Op-Ed: If Abortion Is Good for the Economy, Why Did the Global Economy Explode After the Baby Boom?


Pro-abortionists tend to see pregnancy as something like a mole to be removed at the discretion of the mother, even though a man is not involved in forming a mole and the mole can never live an independent life.

With no moral component, the argument devolves into a discussion of whether new human life is worth the inconvenience to the mother.

Janet Yellen, secretary of the Treasury, has decided to wade into the emotionally tangled abortion argument with a novel moral-free view. According to her, abortion is good for the economy. She is wrong.

Yellen tacitly admits that we are talking about babies, not moles, because she argues that mothers, having to take care of a baby, have to modify their educational and professional choices. Choosing to have a baby is thus bad for the economy.

In so doing, she commits the fallacy of composition: What is true for a part is not true for the whole. In this case, what is true for one woman is not true for the entire society, nor may it even be true for the full working life of the woman.

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Data on abortions often comes from the Guttmacher Institute, which is part of the abortion industry, so should be suspect. It suggests that 1 in 4 women have abortions. What it doesn’t say is that abortions are highly concentrated in the black community. In addition, they are concentrated among women in their 20s and among the poor. Pregnancy itself affects only a portion of a woman’s life. That seems unlikely to move a $20 trillion economy.

Notice the implicit argument that abortion is birth control. It isn’t — it results from a lack of birth control. Birth control today is reliable, readily available and very inexpensive. Between birth control and self-control, women have wide latitude to work or complete their education.

The economy grew quite rapidly after the Industrial Revolution, and the standard of living climbed from roughly $2 a day in 1750 to about $300 dollars a day today. During almost all of that period, there was no state-subsidized unrestricted abortion. How did the economy manage to grow before Roe if most women were being inconvenienced by children?

Further, after World War II, the global economy grew rapidly despite a gigantic baby boom. How come all those kids did not slow down the economy?

There is a better case to be made that the baby boom was the driving force behind the entire post-war boom thanks to all the cars and furniture, housing developments, and schools that needed to be built. Exactly how does a shrinking population stimulate demand?

Is abortion good for the economy?

Economic growth, boiled down to its essence, is productivity plus population growth. Rampant abortion certainly reduces one part of that equation, and it is not clear if it adds to the other.

Motherhood is not an economic ball and chain. Women manage to get educated and work and yet have children. Working mothers are among our most productive workers. Some mothers leave the workforce for a while, only to return later.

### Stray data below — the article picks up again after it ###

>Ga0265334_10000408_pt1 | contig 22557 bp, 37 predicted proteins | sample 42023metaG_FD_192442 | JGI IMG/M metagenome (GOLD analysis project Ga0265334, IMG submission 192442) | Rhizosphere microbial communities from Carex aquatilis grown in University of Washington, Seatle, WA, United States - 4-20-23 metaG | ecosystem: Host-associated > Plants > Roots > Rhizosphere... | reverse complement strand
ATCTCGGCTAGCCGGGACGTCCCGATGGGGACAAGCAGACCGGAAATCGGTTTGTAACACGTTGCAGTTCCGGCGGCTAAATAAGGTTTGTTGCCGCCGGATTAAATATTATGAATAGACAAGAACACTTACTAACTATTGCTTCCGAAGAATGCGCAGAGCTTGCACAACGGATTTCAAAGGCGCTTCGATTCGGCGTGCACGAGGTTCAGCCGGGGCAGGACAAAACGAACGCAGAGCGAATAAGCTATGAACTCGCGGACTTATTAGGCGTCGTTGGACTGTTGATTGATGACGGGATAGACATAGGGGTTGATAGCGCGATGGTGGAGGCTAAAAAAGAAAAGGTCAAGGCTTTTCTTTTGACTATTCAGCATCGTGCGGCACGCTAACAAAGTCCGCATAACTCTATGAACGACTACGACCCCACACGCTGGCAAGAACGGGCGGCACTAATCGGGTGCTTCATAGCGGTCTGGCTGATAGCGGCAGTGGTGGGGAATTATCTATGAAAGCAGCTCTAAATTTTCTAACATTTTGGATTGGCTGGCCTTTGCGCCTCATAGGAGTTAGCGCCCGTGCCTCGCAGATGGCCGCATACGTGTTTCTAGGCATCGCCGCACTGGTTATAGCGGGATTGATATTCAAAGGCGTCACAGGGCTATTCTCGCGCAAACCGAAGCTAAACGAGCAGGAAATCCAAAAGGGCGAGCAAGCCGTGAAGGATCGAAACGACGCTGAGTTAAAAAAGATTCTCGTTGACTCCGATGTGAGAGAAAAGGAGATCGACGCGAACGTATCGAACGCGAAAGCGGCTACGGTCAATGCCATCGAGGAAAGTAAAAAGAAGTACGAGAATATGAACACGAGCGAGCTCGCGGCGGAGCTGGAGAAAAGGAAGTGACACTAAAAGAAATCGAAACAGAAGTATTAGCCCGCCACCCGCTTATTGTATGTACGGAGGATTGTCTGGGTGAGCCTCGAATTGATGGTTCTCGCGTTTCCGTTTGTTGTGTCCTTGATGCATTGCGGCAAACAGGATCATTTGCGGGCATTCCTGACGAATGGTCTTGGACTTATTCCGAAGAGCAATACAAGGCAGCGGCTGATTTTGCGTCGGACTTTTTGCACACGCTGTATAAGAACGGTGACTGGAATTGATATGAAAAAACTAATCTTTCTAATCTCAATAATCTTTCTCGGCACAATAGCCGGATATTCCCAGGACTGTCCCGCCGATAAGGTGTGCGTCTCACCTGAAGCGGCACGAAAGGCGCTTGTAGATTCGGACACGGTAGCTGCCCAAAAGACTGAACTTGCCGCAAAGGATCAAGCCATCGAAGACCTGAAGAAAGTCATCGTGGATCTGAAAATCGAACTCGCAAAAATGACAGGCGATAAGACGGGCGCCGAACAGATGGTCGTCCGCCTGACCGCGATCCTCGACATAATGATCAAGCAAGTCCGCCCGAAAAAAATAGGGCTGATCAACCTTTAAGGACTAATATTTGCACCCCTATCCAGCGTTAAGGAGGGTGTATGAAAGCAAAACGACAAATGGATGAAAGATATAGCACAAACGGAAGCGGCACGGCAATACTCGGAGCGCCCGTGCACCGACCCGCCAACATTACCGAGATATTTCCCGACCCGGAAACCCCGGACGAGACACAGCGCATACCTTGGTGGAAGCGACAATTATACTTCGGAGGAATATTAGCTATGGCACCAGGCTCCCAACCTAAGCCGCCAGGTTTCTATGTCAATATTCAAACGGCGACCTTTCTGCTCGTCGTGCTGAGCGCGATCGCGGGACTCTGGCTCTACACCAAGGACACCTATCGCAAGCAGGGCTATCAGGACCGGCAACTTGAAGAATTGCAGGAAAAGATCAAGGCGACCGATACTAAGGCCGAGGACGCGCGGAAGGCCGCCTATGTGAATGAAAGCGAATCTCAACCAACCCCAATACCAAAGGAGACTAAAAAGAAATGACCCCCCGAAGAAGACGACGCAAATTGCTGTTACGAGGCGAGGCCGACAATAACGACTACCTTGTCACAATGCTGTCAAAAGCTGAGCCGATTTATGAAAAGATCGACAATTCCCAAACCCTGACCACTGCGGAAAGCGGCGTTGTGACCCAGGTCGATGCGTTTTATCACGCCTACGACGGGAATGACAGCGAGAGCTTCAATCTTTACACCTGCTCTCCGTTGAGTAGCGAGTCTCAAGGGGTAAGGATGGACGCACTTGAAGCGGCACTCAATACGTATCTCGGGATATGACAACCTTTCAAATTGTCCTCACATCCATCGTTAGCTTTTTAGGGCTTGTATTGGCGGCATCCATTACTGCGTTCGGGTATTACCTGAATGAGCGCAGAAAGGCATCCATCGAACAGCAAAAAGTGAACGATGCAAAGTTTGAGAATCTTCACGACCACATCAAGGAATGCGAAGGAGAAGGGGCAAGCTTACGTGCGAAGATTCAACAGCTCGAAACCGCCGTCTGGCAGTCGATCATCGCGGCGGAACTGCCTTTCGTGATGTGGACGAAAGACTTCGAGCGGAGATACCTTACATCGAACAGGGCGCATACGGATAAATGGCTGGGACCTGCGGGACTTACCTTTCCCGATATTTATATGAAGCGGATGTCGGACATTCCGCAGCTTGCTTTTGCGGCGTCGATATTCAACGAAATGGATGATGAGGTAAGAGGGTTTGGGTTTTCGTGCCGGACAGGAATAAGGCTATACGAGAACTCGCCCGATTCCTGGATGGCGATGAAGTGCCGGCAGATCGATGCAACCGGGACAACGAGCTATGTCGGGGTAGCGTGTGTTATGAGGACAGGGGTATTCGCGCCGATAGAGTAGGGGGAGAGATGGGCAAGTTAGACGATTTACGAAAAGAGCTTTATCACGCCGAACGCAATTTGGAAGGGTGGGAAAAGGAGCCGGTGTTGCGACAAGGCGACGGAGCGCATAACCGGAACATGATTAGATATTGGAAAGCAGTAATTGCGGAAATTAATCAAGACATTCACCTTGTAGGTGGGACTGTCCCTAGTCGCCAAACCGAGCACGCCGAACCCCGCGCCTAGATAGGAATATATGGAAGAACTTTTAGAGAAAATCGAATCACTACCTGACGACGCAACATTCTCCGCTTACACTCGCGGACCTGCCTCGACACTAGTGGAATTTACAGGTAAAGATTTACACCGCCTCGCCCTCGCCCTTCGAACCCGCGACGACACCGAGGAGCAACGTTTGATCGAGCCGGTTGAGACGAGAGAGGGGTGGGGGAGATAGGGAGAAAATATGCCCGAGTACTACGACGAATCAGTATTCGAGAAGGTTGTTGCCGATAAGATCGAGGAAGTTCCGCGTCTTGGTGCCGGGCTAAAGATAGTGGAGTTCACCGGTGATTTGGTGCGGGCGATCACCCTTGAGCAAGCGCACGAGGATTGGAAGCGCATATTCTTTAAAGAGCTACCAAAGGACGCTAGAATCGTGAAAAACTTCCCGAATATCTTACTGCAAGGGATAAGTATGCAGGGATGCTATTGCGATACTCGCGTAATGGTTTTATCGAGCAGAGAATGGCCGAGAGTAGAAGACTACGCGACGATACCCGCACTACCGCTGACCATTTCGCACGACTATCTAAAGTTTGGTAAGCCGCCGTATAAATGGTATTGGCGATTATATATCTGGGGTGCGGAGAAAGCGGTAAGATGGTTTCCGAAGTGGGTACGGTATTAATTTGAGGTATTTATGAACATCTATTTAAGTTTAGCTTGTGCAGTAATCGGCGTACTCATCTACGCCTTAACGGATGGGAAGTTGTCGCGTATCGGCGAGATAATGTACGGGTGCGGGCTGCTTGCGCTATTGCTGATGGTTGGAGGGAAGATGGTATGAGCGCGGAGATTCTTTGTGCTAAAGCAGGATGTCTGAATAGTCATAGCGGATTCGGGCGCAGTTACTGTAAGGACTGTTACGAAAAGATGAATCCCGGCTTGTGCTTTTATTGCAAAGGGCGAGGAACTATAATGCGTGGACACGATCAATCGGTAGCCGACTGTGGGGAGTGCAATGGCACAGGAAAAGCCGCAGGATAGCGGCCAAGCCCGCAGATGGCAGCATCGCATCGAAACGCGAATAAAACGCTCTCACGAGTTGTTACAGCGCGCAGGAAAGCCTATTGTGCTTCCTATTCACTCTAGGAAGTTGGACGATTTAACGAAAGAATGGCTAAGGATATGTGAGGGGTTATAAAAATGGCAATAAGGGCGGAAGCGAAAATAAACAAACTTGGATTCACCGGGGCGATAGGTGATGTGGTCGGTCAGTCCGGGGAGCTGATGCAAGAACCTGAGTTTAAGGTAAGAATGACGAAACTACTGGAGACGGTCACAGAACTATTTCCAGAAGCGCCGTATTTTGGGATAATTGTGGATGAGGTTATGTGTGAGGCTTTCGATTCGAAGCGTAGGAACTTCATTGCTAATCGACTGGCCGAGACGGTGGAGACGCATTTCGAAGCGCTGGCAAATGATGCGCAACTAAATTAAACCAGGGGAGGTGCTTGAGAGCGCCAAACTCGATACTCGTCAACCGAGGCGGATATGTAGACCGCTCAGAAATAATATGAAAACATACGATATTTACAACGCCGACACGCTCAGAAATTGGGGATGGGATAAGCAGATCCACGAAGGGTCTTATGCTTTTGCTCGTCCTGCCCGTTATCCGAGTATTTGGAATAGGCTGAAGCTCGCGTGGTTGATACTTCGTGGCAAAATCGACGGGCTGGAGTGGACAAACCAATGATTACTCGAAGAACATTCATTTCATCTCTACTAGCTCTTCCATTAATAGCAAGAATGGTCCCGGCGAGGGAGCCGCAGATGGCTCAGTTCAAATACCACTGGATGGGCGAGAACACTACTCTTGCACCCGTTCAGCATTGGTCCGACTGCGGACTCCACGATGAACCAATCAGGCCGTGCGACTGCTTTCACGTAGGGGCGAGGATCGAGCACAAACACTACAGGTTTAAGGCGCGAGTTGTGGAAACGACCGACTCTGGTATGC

In many families today, the woman makes more money than the man, and men are expected to participate in household work far beyond what their grandfathers did. Most families with children work it out, with both parents working.

Yellen also fails to note that abortion rates have continued to fall since 1973 and the economy has grown pretty nicely. How does she explain that?

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Yellen further ignores entirely the economic output of fathers. Married men with children work harder and are generally more successful than unmarried men. Therefore, it is hard to understand her argument unless her view is narrowed to only the poorest women who cannot or will not pair with a man. But again, that is just a part, not the whole of the economy.

It is also ironic that Democrats make the argument that the children of poor women are a burden on the economy and society when their immigration policies are geared towards importing as many poor women with children as possible.

Actually, fewer children create a problem for the economy on a variety of levels. It means less demand and fewer taxpayers to support our unfunded social entitlement system. This Ponzi-like system was never designed to support a large population on the back of a shrinking one. That is why Social Security and Medicare are going broke.

Sure, there are other problems with those two gigantic programs, but the most severe problem is that in 1954 there were about 14 workers supporting one retired person. Today there are about three workers for each retired person, and even that low number is shrinking.

In the broadest sense, Yellen misses perhaps the most important economic principle.

There are two kinds of capital: human capital and physical capital. Of the two, human capital is far more important. It is the grey matter between the ears that invents new machines, new technology and new ways of doing things. Without human capital, there can’t be physical capital.

Human brains can only come from humans — new humans to replace those who die. When you abort a large segment of the future population, you produce less human capital, the basis for all wealth.

How many craftsmen, inventors, teachers, soldiers, statesmen, scientists and musicians have we killed off? It is estimated at more than 60 million since Roe. That is a lot of human capital to destroy.

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Neland Nobel has two degrees in history with a specialty in economic history. He was awarded a Richard M. Weaver Fellowship from the Intercollegiate Studies Institute. Nobel worked for 47 years in financial services. In retirement, he founded and serves as editor at large.